Home Mind & Brain Analysis of Brain-Imaging Data From a Large Consortium Reveals Shared Patterns and Distinct Signatures

Analysis of Brain-Imaging Data From a Large Consortium Reveals Shared Patterns and Distinct Signatures

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Researchers have previously identified brain structural signatures associated with individual neurological diseases using techniques such as magnetic resonance imaging (MRI). In a new study, a team of scientists based in Germany has compared data from multiple studies to find brain structural abnormalities shared between four different neuropsychiatric conditions. The researchers also found brain signatures that were unique to individual conditions.

The work, led by Dr Bernhard Baune and Dr Udo Dannlowski from the University of Münster in Germany, was published in Biological Psychiatry.

Co-first author Dr Nils Opel (together with Janik Goltermann) said of the work: ‘the identification of shared and disorder-specific brain structural signatures might enhance the future development of biologically informed diagnostic applications in psychiatry.’

The team analysed data collected as part of the effort by an international research consortium called ENIGMA, for ‘Enhancing Neuro Imaging Genetics through Meta Analysis’ which uses genetic and imaging studies to understand brain diseases. The 11 multi-centre studies collected brain-imaging data from over 12,000 people.

‘We found that four major psychiatric disorders – major depression, bipolar disorder, schizophrenia, and obsessive-compulsive disorder – show a surprisingly high level of similarity in their brain structural abnormalities,’ said Dr Opel. The shared brain areas showing structural aberrations were mainly in cortical areas associated with cognitive processing, memory and self-awareness.

On the flip side, Dr Opel added: ‘We were able to identify regional abnormalities with high specificity for certain disorders.’ Interestingly, these distinct structural differences sometimes appeared in the same area for two disorders, but in opposite directions from the norm.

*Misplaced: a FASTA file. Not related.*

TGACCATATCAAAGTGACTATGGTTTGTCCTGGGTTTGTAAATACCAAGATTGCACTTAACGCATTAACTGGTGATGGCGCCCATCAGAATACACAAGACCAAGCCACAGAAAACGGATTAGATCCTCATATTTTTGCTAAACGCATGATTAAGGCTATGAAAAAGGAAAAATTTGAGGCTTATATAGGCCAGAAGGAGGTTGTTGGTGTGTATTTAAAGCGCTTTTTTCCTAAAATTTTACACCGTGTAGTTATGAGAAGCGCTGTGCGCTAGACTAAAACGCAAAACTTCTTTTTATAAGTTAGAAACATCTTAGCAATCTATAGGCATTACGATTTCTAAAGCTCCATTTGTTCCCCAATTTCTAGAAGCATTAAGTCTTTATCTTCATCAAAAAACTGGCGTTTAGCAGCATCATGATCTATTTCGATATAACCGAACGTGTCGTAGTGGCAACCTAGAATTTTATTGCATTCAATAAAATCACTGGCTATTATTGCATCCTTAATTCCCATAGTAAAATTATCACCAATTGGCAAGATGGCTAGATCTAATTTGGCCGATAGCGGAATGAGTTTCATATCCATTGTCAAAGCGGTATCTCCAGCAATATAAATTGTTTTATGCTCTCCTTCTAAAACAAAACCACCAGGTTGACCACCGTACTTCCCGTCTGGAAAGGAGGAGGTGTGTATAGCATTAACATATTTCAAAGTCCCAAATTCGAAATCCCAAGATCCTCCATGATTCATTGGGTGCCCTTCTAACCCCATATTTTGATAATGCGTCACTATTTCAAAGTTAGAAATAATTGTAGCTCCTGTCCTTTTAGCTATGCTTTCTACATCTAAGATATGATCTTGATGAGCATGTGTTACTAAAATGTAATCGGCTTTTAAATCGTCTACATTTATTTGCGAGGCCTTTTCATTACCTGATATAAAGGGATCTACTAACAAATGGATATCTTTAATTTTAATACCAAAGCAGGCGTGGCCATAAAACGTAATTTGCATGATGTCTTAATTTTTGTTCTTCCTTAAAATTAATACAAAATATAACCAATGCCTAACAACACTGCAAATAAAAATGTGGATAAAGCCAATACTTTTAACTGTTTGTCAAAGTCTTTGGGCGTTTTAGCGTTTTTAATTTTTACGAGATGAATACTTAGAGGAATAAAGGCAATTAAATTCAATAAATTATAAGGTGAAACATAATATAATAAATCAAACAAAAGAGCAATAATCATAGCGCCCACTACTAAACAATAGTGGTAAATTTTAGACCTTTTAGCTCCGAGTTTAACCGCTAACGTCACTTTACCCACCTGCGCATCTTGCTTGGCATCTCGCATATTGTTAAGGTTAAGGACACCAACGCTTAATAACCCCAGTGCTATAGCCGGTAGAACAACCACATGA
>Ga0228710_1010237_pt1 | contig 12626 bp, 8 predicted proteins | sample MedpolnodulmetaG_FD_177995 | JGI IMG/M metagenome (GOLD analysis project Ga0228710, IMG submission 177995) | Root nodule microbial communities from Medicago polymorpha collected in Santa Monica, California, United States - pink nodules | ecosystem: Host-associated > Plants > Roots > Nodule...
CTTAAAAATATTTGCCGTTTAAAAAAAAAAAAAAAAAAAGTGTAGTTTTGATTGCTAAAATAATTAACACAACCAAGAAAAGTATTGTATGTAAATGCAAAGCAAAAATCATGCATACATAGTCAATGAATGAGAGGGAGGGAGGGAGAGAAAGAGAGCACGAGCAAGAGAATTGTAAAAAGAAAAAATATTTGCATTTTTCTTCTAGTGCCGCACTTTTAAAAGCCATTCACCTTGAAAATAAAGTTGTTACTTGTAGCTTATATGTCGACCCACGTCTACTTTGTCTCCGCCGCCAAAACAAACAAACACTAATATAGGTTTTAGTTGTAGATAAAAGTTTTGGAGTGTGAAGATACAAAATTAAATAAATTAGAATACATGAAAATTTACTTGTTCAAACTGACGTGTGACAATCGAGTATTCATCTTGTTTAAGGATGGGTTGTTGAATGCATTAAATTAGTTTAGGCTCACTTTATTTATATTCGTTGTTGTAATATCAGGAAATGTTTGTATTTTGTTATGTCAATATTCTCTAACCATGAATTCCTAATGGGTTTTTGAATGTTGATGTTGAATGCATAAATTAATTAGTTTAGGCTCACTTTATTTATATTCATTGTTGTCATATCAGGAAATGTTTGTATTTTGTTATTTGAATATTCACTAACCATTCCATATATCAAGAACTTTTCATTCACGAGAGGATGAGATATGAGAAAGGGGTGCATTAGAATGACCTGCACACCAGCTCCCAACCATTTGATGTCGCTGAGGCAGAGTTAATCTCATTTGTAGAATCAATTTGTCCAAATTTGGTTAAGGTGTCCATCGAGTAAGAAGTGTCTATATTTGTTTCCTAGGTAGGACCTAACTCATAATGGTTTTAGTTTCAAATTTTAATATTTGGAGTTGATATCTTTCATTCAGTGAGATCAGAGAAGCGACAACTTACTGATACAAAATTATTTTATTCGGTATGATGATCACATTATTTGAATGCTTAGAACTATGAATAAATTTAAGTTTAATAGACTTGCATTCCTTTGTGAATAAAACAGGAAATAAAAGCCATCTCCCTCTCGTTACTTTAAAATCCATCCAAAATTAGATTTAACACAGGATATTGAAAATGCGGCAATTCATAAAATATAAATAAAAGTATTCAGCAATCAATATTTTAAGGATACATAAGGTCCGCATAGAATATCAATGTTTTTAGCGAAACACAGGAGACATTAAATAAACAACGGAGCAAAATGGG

In contrast, attention-deficit/hyperactivity disorder and autism spectrum disorder did not share brain structural signatures with any other disorders. That may be because those disorders are considered developmental diseases with a distinct aetiology from the other psychiatric conditions, which have more in common.

The researchers do not yet understand the mechanisms behind the shared structural elements, but a growing body of evidence shows that these psychiatric disorders also share common genetic as well as environmental influences, which might underlie the current findings.

‘Our understanding arising from brain imaging studies of the biology of neuropsychiatric disorders is changing,’ said Dr John Krystal, Editor of Biological Psychiatry. ‘Initially, we focused on the individual properties of particular patient groups. Then, some imaging studies suggested that neuropsychiatric disorders were dimensionally related. This new study affirms the dimensional relationship among some disorders, but suggests that some categorical distinctions may exist at the biological level.’

The finding of regional abnormalities specific to individual conditions, Dr Opel added, ‘could help shift the focus of future psychiatric and neuroscientific research on brain regions that appear to be central to disorder-specific biological processes and hence might facilitate the discovery of mechanisms underlying the development of specific psychiatric disorders.’


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